December 13, 2012 at 7:25 am
By Len Lazarick
The General Assembly’s Joint Pensions Committee unanimously recommended Wednesday abandoning a pension funding method that has allowed the state to pay hundreds of millions less each year into the state retirement system than actuaries said was needed.
The so-called “corridor method” was instituted 10 years ago when the system was almost fully funded. But over time, due to lower contributions and several years of poor investment returns, the $37 billion fund only covers 65% of the future liabilities for the 376,000 active and former state employees and teachers it covers.
There was virtually no discussion of this major change, which was aired more extensively at a Nov. 14 hearing. The change must be approved by the House and Senate budget committees on which all 16 members of the Joint Pensions Committee sit.
The corridor method will be phased out over 10 years. A key motive for the switch is that the corridor method, which saved the state money over its first 10 years, was going to begin requiring much larger contributions in the near future.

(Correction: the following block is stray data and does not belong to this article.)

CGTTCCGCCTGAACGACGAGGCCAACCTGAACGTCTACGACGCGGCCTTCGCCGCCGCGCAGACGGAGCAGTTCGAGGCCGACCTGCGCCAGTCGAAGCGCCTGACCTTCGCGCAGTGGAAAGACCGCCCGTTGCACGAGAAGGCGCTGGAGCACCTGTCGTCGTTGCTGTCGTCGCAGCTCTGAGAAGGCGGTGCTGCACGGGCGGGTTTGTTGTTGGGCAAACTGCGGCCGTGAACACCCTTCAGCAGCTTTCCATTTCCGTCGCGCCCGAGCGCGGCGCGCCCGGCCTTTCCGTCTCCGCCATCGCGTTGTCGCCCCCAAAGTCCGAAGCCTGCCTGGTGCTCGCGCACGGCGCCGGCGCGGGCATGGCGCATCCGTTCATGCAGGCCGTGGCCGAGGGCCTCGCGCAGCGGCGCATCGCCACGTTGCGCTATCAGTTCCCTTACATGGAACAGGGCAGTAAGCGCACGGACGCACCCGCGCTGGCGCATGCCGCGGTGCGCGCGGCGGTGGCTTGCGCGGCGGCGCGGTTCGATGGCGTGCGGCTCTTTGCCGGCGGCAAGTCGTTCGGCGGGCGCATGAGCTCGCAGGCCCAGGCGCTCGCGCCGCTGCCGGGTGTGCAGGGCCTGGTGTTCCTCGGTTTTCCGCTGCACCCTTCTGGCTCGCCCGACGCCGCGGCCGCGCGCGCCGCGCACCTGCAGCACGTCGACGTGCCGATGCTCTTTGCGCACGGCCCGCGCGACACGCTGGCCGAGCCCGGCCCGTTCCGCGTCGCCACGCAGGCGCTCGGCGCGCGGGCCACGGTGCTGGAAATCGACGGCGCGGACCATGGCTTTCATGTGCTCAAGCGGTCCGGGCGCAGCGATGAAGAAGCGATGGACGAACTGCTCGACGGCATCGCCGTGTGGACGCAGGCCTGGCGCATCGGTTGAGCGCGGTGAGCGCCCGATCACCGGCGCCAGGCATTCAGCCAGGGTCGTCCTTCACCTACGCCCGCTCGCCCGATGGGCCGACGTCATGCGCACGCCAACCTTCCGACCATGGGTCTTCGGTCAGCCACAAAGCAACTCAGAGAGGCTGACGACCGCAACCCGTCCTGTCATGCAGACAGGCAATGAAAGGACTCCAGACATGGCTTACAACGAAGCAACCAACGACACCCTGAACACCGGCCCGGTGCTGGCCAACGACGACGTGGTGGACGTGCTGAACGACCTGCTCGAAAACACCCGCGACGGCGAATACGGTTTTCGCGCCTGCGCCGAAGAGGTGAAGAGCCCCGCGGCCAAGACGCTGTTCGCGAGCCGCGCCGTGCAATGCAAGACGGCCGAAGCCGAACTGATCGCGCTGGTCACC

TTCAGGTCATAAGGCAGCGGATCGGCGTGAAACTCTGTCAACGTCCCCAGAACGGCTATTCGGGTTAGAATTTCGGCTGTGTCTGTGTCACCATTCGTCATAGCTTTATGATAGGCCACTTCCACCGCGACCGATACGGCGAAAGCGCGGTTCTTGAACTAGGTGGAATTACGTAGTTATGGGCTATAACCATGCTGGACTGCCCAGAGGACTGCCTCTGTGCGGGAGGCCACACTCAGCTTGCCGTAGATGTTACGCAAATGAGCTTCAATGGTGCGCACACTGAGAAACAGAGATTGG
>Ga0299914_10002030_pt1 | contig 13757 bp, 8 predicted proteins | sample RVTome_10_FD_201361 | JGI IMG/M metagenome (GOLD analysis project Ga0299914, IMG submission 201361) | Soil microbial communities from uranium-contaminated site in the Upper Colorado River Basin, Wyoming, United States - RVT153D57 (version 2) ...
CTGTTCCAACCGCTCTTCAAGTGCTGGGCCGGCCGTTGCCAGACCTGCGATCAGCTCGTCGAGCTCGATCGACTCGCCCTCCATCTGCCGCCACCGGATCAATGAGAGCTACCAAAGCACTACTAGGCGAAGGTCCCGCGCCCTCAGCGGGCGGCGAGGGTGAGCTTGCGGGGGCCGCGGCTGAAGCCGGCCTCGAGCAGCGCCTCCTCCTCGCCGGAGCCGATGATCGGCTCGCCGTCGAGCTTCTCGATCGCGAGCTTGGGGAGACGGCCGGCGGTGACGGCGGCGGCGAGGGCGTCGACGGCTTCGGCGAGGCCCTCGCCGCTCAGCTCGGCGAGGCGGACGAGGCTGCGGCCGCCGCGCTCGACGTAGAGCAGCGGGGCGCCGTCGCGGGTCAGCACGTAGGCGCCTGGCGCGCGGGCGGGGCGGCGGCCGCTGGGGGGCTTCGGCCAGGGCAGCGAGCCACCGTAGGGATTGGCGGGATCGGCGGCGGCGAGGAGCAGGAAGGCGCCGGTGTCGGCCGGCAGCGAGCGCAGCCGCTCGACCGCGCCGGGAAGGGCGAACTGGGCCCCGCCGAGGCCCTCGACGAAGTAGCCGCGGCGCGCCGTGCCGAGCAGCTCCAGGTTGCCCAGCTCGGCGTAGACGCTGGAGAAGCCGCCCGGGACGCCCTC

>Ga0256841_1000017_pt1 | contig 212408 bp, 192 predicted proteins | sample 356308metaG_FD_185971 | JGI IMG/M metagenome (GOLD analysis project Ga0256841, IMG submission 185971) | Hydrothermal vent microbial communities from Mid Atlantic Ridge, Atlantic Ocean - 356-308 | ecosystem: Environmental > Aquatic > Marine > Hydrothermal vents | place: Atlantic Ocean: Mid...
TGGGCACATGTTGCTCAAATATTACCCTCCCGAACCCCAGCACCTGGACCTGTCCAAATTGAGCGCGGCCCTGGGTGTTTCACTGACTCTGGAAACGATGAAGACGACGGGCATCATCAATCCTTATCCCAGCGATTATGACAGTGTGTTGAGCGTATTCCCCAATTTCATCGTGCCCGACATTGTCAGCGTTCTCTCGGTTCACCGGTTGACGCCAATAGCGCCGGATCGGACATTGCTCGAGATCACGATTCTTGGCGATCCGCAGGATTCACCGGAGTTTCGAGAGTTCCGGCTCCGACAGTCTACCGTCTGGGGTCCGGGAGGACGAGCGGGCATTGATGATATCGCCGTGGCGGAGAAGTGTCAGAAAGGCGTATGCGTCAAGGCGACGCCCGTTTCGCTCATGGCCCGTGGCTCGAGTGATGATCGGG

In the fiscal 2014 budget Gov. Martin O’Malley will submit in January, the state would have had to sock away $1.8 billion for retirement and more than 20% of payroll from 2016 onward. The switch from the corridor method will save the state $451 million over the next five years.
Pay me now or pay me later
Dean Kenderdine, executive director of the Maryland Retirement Agency, described the corridor method as “pay me now or pay me later” and those later payments were coming due.
The failure to fund the annual contribution recommended by actuaries has also been criticized by bond-rating agencies.
The change in funding method also expects that the board of the retirement system will reduce the assumed rate of investment return from 7.75% to 7.55% over the next four years.
That rate of return is considered unrealistic by some outside analysts, including Fitch Ratings. The state’s pension investments earned only 0.36% in fiscal 2012.
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